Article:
Jennie Megquier on Life in San Francisco

A view of San Francisco in 1855

The Megquiers shipped a “portable iron house” to San Francisco, figuring it would be a good investment in a city where people were living in shacks and tents, and indeed it was. They used the ground floor for a store, and rented out the upper floor for offices.

We have a fine store which is now nearly completed, the upper part will rent for one thousand per month a pretty little fortune of itself if rents continue as they are now, but it is doubtful. Our motto is to make hay while the sun shines, we intend to sell the first good offer and return forthwith, although there are many things here that are better than the states yet I cannot think of staying from my chickens [her children] a long time, and it is not just the place for them at present, no schools, churches in abundance but you can do as you please about attending, it is all the same whether you go to church or play monte, that is why I like, you very well know that I am a worshipper at the shrine of liberty.

Jennie had chafed under the day-long church services back home in Maine, where her father was a deacon in the Baptist church. She didn’t miss that at all.

The land is very rich would yield an abundance if it was cultivated, but no one can wait for vegetables to grow to realize a fortune, potatoes are twenty cents a pound, beets one dollar and seventy-five cents a piece, tomatoes, dollar a pound but we have them for dinner notwithstanding, we have made more money since we have been here than we should make in Winthrop in twenty years, the Dr often makes his fifty dollars, a day in his practice, then we have boarders to pay our house rent, they make great profits on their drugs [Dr. Megquier and his partner].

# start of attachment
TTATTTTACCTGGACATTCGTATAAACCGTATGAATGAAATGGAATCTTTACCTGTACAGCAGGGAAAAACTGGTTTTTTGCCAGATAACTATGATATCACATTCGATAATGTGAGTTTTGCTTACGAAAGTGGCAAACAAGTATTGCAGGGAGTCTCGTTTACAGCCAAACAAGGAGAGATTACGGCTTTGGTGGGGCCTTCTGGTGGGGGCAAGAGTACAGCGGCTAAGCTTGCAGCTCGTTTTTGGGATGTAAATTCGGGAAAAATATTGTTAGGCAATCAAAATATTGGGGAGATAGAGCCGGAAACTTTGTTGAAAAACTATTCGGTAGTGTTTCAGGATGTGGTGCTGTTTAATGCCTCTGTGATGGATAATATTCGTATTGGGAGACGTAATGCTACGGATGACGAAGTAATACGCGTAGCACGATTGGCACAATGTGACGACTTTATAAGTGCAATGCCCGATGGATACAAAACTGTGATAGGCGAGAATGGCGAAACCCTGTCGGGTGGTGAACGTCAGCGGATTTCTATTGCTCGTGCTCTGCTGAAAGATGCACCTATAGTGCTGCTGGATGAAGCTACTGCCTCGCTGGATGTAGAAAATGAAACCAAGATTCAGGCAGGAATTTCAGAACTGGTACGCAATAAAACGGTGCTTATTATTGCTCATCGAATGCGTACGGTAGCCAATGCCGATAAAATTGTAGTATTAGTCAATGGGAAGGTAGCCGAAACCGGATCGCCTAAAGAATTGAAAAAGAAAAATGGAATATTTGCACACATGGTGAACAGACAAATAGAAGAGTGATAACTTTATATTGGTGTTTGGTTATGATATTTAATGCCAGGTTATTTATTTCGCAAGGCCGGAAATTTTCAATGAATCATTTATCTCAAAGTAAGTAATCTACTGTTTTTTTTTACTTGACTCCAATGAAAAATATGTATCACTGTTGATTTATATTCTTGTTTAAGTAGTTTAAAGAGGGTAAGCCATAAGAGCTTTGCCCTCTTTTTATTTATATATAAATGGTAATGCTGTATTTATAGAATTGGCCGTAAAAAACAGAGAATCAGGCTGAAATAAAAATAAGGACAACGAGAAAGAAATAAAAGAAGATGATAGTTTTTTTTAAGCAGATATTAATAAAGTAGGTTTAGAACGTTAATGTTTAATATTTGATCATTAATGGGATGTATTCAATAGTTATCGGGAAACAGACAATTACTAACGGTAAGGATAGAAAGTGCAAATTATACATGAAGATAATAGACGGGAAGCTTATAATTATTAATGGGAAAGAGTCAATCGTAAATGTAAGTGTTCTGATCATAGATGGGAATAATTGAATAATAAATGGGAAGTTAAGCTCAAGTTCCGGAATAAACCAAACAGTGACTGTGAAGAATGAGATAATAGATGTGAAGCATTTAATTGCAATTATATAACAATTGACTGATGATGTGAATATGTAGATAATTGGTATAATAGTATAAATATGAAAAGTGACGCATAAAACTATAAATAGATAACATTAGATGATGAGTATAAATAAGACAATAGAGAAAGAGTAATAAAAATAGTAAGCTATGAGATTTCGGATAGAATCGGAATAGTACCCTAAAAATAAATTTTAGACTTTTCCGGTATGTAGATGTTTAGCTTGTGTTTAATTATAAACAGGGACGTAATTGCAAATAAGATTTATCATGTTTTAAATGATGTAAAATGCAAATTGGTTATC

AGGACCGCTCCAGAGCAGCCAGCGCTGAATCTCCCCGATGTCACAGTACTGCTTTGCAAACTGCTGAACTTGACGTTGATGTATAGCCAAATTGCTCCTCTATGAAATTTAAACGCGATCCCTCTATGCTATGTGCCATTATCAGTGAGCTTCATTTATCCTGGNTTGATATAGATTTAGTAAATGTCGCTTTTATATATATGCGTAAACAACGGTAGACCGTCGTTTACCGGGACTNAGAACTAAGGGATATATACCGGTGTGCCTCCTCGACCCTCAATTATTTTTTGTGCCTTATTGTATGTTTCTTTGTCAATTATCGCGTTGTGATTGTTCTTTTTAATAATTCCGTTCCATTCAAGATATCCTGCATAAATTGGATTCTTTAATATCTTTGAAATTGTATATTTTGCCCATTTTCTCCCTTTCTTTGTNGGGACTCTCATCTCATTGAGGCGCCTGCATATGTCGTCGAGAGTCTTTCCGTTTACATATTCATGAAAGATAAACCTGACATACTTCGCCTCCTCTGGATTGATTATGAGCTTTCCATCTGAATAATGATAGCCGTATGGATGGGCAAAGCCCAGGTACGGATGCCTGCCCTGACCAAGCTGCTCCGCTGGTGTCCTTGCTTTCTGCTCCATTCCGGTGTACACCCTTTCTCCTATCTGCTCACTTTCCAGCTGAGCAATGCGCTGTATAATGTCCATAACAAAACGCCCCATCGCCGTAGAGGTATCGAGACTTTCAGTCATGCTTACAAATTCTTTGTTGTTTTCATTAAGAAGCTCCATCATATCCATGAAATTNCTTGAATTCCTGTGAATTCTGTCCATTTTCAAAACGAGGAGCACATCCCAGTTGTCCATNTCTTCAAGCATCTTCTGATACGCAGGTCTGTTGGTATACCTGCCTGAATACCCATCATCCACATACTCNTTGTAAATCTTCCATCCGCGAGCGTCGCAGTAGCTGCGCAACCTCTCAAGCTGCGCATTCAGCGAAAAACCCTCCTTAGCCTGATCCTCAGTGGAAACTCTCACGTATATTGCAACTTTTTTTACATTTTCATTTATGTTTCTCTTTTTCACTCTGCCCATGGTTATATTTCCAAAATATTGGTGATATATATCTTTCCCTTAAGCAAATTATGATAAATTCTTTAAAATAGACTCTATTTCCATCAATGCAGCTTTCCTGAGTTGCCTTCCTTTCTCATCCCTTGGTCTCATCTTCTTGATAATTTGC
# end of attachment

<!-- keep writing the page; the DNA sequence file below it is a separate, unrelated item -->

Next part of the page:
To show you some of the profits on retail, the Dr bought a half barrel of pickle in salt, after soaking them I put up fourteen quart bottles, sold them for six dollars more than we gave for the whole, which still left me the same bulk I had at first.

Prices were fascinatingly high — everyone talked about the prices. The money came in fast, but it went out fast as well. Jennie was sure that she would go home with “an apron full of gold,” but that would take longer than she expected.

About nancyleek

Nancy is a retired librarian who lives in Chico, California. She is the author of John Bidwell: The Adventurous Life of a California Pioneer.
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